How to generate income in a low-rate world was a major theme at the Morningstar Investment Conference in Chicago last week. Fund managers and strategists said that opportunities for yield exist but investors should be extra careful.
While the Federal Reserve is expected to raise rates later this year, that's not the case with the central banks in the Europe, Japan and the U.K.
"That should mean that there is opportunity to avoid big capital losses," JPMorgan Funds' chief market strategist, David Kelly, said. "There are slim pickings, I will admit. But I think there are better opportunities the further you get from the U.S. Treasury market."
You don't have to go overseas to diversify from U.S. Treasurys. Rick Rieder, BlackRock's chief investment officer of fundamental fixed income, told a Morningstar panel Friday that he liked municipal bonds because they are less correlated to Treasurys, which would fall in price as rates go up.
Rising rates offer a chance for bond investors to take advantage of the selloff. Marc Seidner, Pimco's chief investment officer of nontraditional strategies, said rising rates are great for bargain hunters. He compared buying bonds in a rising-rate environment to shopping on Chicago's Miracle Mile the day after Christmas.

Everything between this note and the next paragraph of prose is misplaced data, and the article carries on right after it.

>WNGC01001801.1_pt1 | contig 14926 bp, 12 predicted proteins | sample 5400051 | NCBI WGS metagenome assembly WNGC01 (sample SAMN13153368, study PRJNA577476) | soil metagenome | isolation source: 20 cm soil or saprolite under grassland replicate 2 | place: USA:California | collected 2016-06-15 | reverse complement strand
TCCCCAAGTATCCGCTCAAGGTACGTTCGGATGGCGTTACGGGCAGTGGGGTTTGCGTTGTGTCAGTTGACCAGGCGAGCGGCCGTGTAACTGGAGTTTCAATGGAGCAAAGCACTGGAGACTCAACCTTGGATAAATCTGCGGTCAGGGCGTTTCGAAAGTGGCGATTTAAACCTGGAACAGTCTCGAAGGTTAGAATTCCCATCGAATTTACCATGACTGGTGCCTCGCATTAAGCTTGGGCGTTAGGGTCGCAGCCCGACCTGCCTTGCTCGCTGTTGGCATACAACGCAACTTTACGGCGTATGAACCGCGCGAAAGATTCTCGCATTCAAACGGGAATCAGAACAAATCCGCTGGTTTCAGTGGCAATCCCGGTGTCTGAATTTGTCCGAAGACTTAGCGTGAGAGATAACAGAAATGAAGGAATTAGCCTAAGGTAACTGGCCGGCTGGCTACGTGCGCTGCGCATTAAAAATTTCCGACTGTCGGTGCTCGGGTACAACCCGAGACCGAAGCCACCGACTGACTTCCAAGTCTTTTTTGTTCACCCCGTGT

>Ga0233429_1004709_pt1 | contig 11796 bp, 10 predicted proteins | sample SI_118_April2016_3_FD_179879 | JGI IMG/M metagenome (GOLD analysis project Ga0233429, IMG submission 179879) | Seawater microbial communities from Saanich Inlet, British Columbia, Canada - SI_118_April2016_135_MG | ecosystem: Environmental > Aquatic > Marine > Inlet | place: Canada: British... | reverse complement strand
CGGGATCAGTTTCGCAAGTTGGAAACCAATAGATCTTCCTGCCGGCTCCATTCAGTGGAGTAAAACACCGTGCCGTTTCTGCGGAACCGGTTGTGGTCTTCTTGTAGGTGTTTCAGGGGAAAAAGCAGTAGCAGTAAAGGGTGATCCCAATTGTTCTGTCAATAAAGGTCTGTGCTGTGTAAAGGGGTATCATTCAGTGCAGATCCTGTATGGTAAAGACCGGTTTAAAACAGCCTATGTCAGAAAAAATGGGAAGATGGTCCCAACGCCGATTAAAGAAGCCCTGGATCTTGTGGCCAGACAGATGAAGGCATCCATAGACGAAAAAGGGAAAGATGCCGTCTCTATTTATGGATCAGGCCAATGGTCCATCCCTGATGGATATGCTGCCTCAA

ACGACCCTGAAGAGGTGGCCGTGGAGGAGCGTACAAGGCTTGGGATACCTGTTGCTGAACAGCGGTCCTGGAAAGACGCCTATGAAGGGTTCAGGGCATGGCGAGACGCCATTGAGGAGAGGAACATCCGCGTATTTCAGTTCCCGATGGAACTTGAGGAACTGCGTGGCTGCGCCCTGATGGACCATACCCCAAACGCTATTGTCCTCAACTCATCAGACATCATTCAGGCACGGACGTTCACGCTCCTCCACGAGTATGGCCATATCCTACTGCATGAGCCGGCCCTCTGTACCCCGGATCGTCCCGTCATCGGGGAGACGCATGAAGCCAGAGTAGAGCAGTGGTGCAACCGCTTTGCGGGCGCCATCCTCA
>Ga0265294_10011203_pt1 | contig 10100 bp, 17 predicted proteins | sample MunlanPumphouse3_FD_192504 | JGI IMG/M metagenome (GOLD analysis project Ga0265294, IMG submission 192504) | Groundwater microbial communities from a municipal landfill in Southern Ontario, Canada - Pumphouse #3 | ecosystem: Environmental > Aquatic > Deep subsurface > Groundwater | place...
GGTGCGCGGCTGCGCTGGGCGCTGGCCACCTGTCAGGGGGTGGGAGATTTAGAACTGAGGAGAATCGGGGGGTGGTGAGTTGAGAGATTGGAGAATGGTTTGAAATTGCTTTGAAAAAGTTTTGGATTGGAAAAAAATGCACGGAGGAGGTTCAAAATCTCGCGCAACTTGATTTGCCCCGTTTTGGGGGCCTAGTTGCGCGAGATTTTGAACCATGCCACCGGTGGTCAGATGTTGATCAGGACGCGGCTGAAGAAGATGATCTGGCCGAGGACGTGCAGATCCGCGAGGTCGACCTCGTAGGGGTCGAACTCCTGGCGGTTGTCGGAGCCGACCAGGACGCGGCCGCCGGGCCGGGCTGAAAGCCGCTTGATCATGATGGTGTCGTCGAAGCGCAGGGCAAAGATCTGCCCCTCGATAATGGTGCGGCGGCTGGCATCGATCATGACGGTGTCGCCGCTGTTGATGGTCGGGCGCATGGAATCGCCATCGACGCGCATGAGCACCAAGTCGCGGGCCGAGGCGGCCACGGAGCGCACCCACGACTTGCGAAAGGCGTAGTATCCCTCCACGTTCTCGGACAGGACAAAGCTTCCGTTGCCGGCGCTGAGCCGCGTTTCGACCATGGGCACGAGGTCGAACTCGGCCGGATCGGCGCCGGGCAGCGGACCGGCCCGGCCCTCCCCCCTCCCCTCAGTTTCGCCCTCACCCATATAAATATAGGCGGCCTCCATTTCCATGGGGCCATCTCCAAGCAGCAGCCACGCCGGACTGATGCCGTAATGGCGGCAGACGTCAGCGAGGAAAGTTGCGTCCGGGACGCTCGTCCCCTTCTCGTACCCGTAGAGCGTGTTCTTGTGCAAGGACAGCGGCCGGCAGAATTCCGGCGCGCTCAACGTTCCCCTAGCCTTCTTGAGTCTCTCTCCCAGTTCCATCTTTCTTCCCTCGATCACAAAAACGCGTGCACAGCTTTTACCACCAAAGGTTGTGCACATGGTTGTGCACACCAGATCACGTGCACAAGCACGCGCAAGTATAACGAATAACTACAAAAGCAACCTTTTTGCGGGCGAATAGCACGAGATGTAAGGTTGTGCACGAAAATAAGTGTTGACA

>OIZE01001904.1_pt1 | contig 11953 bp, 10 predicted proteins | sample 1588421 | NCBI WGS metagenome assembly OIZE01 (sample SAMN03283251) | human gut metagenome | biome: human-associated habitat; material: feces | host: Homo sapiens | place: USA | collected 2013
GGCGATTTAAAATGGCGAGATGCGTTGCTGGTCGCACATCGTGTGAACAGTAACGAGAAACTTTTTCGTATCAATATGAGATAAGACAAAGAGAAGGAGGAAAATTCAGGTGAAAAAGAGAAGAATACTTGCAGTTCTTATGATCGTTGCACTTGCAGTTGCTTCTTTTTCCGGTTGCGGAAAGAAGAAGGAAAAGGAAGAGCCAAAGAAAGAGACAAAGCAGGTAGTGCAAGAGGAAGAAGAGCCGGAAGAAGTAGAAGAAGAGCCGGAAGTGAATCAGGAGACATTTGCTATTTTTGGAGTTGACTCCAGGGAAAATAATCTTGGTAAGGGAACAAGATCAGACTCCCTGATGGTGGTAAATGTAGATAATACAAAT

Still, the outlook for fixed income going forward is not as bright as it has been in the past. "The fixed-income party isn't over, but we have run out of food and beverages," said Anne Lester, senior portfolio manager at JPMorgan. BlackRock's Rieder warned that bonds could be riskier than stocks.
Investors should adjust their return expectations, said PIMCO's chief investment officer Daniel Ivascyn. "We are looking at a world where high-quality fixed-income returns are probably closer to the 2 to 3 percent range," he said.
Ivascyn is looking to emerging markets but specific spots in those markets and not as an asset class. He said that Pimco likes Mexican government bonds and Brazilian inflation-protected securities as well as external debt and local interest rate markets where the firm can hedge the currency risk.
"We are taking a much less volatile form of emerging market exposure," Ivascyn said. "We do think it looks somewhat attractive in some cases versus traditional corporate credit risk, but again, we are being cautious and somewhat defensive."